Reed said when they first brought this up a couple months ago he didn’t know that this would bring up so much attention. A lot of teachers jumped to the conclusion that the board was making a decision on whether or not to change how the calendar is built.

“I have no intentions of voting for anything like this right now,” said Reed. “This was because I heard some things going on at Central and some Farmington things. You hear about districts around you and you don’t want to be the last one doing something.”

Reed said they were curious about how the hourly calendars worked and wanted to have one built so they could review it. He added they are still curious if one would work for their district or not since other districts have changed over to one.

“I don’t think any of this ever meant to have the teachers feel like we were trying to go behind their back and make a decision that we didn’t want input on or anything like that,” said Reed. “That was never the intent … I do feel we should readdress it at a later time to whether or not it works for us.”

Poorman cut in and said Jeff Grapperhaus, a high school science teacher, has put out a survey and some of the other teachers have done some things too, such as talking about it like this was happening. He added they commented that they want to have some input in it because it has to do with them.

“Well the reason it hasn’t been put out there was because if there was going to be a change … I thought if we were at that point, I would do like I have done everything else and put it out there,” Poorman said. “You just asked because you heard it out of Central, even as an afterthought, you asked me to work something up just so we could see what it looks like.”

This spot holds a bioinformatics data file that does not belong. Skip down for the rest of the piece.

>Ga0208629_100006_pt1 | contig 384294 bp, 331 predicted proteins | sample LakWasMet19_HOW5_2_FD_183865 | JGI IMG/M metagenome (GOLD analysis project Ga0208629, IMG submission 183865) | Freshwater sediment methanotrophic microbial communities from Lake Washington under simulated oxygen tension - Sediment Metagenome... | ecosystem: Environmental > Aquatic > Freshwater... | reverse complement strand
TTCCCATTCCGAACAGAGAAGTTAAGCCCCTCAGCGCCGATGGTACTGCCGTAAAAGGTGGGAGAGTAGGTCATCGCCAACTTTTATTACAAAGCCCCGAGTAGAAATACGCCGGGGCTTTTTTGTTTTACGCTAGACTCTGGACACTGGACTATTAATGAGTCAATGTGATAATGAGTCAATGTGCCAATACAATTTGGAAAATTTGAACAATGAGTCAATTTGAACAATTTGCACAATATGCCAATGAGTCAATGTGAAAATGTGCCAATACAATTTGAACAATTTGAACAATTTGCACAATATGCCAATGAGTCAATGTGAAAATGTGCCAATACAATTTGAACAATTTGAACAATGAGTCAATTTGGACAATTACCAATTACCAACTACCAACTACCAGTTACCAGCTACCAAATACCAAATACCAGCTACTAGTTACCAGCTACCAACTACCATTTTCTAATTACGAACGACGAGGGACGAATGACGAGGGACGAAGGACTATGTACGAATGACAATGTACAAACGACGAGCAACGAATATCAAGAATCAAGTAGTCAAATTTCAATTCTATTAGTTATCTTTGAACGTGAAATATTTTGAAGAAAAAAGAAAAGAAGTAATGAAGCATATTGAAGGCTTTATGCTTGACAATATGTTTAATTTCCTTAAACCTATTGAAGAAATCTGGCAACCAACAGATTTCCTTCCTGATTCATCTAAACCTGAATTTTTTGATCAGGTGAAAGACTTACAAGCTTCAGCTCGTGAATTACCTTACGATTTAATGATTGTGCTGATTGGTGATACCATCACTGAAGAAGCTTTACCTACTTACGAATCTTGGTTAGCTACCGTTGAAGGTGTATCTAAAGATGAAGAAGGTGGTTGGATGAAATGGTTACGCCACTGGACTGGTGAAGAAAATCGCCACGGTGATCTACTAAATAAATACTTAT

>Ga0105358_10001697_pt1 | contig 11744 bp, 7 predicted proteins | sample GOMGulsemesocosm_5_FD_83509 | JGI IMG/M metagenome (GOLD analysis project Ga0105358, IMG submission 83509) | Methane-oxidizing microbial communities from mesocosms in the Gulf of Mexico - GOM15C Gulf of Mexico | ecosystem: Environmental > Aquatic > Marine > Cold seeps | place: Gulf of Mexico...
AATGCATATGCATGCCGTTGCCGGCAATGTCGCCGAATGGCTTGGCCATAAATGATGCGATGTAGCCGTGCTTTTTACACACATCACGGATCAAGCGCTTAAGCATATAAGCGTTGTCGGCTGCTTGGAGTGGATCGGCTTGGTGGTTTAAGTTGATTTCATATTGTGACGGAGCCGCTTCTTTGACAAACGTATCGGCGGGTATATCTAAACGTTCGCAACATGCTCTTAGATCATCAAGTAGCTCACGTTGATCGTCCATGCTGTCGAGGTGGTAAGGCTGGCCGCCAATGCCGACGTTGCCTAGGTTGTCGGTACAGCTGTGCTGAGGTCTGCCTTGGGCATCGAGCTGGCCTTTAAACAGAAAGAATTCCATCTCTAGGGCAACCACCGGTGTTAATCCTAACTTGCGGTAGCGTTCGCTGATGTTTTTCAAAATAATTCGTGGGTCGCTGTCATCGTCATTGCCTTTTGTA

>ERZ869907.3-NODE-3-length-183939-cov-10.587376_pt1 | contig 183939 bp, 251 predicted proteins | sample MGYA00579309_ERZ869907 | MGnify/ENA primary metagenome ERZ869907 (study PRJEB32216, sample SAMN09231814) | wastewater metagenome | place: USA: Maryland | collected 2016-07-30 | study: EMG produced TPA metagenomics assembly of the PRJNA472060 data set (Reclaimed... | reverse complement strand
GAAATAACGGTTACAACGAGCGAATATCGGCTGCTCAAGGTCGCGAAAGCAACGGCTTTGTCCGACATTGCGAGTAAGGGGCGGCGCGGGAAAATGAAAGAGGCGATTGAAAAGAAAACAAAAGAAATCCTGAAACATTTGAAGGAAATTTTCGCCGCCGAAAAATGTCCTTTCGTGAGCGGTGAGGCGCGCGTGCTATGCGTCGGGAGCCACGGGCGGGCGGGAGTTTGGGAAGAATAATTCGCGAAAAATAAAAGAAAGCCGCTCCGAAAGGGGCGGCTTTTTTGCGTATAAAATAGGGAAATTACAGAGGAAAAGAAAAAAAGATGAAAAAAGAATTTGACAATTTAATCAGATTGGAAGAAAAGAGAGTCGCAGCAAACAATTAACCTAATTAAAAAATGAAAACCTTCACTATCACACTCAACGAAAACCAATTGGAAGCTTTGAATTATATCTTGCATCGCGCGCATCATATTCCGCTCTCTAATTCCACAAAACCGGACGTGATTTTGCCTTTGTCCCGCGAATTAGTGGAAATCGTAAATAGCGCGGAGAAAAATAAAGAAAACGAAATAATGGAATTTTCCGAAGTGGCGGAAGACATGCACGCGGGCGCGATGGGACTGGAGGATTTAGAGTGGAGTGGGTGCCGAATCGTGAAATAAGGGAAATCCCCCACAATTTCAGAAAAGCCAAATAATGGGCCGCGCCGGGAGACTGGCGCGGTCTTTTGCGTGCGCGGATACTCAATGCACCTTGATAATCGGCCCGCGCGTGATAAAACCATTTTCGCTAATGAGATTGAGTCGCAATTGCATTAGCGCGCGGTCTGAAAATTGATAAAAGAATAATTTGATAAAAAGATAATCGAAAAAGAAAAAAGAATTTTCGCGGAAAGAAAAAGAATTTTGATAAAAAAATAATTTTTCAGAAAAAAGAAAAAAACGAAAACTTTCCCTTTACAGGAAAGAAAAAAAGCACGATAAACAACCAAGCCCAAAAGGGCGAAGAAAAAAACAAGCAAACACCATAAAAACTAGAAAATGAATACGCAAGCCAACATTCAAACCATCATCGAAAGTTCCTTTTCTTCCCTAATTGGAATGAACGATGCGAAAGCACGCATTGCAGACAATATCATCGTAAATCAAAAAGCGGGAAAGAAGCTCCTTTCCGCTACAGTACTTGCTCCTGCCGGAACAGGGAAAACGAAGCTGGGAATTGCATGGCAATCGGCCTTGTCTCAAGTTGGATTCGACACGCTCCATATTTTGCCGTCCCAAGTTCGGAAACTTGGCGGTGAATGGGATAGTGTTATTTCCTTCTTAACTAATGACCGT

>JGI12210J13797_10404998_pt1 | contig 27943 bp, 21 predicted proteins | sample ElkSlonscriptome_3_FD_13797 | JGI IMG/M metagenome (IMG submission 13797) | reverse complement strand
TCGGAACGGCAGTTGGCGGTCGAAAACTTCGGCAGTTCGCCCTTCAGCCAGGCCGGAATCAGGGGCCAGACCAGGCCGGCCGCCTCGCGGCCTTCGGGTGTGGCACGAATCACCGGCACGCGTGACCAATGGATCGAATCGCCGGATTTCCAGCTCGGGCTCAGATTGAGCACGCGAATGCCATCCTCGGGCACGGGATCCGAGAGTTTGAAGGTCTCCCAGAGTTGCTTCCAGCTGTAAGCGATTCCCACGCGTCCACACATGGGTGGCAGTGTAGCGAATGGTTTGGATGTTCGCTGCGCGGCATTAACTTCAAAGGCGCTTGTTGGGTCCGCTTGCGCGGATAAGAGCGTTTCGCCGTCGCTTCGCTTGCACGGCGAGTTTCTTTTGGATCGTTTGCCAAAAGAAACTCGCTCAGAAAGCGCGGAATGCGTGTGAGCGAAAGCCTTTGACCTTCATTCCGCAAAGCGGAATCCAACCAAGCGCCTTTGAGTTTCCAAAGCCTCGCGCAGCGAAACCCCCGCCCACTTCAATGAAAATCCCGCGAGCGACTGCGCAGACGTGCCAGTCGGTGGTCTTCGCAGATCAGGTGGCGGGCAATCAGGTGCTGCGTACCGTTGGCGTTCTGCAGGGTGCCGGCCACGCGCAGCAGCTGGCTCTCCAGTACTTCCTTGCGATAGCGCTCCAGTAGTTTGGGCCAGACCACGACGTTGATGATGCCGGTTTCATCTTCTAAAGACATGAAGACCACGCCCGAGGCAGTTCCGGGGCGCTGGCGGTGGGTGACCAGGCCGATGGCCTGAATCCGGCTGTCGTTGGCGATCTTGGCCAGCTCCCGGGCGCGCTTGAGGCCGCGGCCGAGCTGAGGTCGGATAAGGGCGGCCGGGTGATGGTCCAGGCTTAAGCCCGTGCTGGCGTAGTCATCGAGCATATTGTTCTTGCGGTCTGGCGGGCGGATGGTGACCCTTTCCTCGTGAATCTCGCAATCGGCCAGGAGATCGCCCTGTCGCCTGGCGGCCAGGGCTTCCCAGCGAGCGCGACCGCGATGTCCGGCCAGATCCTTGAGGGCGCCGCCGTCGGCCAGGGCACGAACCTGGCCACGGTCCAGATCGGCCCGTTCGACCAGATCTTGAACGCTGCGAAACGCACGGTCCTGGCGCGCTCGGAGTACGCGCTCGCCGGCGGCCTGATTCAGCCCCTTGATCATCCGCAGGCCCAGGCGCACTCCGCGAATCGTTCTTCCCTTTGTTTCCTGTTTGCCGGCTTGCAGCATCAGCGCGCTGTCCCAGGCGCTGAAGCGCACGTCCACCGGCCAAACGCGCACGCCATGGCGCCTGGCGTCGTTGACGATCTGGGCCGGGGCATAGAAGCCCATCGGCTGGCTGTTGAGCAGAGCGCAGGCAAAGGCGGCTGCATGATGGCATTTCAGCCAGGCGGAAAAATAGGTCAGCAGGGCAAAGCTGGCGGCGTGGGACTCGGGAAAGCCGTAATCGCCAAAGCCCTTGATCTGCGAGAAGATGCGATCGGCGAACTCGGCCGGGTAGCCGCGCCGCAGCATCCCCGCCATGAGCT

Poorman said so they built an hourly calendar the board could look at and the teachers took it and ran with it. He stressed he thinks there has been some misperception and there is no hidden agenda of any kind.

“I think for consideration of it, the only thing I have said is that I think less contact days are not an investment to the kids in my opinion,” Poorman said. “The other thing I said is I would not, I’ll have that recorded in the minutes, that I recommended against the 1,044 hour schedule if somebody approves that.”

Poorman added he would want that recorded because as soon the board got in trouble after he leaves, he doesn’t want somebody to say, “Poorman did that to us.”

Poorman said he knows everyone has been getting emails and phone calls about it, but he feels they should look at it, consider it and maybe make that adjustment in coming years rather than now.

North County Superintendent Dr. Yancy Poorman, right, voices his concerns to the board about how an hourly calendar would affect the district.

North County Superintendent Dr. Yancy Poorman, right, voices his concerns to the board about how an hourly calendar would affect the district.

North County Board President Kasey Jenkins, left, listens to North County Superintendent Dr. Yancy Poorman, right, explain how the hourly calendar discussion was blown out of proportion.

North County Board President Kasey Jenkins, left, listens to North County Superintendent Dr. Yancy Poorman, right, explain how the hourly calendar discussion was blown out of proportion.

North County Superintendent Dr. Yancy Poorman discusses how he doesn’t approve of an hourly calendar during a recent board meeting.

North County Superintendent Dr. Yancy Poorman discusses how he doesn’t approve of an hourly calendar during a recent board meeting.

Renee Bronaugh is a reporter for the Daily Journal and can be reached at 573-518-3617 or rbronaugh@dailyjournalonline.com